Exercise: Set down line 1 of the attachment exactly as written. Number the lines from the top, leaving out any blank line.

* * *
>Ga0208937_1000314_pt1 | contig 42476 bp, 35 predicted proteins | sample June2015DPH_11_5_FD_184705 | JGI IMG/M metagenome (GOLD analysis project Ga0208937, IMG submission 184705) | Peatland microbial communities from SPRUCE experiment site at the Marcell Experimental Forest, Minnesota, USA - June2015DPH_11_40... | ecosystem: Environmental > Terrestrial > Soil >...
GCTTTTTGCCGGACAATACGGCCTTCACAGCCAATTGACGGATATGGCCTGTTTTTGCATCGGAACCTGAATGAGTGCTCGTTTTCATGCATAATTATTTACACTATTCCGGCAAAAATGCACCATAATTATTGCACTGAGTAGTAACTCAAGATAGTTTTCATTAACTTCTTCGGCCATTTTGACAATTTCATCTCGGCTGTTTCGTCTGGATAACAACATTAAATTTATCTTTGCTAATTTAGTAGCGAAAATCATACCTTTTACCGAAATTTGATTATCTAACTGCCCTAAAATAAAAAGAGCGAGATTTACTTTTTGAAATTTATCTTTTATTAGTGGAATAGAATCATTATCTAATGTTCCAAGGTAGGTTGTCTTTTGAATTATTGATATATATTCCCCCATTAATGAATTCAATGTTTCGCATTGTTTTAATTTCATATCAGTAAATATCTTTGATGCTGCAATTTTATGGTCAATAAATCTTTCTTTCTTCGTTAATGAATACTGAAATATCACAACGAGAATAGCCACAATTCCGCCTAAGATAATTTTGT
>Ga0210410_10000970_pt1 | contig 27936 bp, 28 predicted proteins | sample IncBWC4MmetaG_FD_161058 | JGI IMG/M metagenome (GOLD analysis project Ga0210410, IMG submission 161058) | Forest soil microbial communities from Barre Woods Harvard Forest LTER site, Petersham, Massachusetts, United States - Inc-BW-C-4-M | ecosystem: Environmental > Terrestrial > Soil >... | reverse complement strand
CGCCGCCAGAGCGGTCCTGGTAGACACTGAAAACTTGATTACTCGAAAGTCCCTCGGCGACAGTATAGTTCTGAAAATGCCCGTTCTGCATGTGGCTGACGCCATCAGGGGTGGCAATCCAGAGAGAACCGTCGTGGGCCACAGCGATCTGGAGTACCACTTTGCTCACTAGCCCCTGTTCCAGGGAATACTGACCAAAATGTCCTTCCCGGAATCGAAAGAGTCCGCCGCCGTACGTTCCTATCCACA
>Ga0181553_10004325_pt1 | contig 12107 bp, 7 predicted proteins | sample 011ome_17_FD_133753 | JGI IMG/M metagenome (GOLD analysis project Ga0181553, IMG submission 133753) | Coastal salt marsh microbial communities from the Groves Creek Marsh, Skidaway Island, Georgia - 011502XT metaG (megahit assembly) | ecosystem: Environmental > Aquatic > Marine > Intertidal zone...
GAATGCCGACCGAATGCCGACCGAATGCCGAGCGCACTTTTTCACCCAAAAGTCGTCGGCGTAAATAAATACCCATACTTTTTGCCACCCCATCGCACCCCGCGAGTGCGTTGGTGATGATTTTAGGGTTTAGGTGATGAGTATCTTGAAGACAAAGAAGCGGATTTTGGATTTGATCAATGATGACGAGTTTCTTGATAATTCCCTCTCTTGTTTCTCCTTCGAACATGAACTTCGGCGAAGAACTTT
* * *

>Ga0208937_1000314_pt1 | contig 42476 bp, 35 predicted proteins | sample June2015DPH_11_5_FD_184705 | JGI IMG/M metagenome (GOLD analysis project Ga0208937, IMG submission 184705) | Peatland microbial communities from SPRUCE experiment site at the Marcell Experimental Forest, Minnesota, USA - June2015DPH_11_40... | ecosystem: Environmental > Terrestrial > Soil >...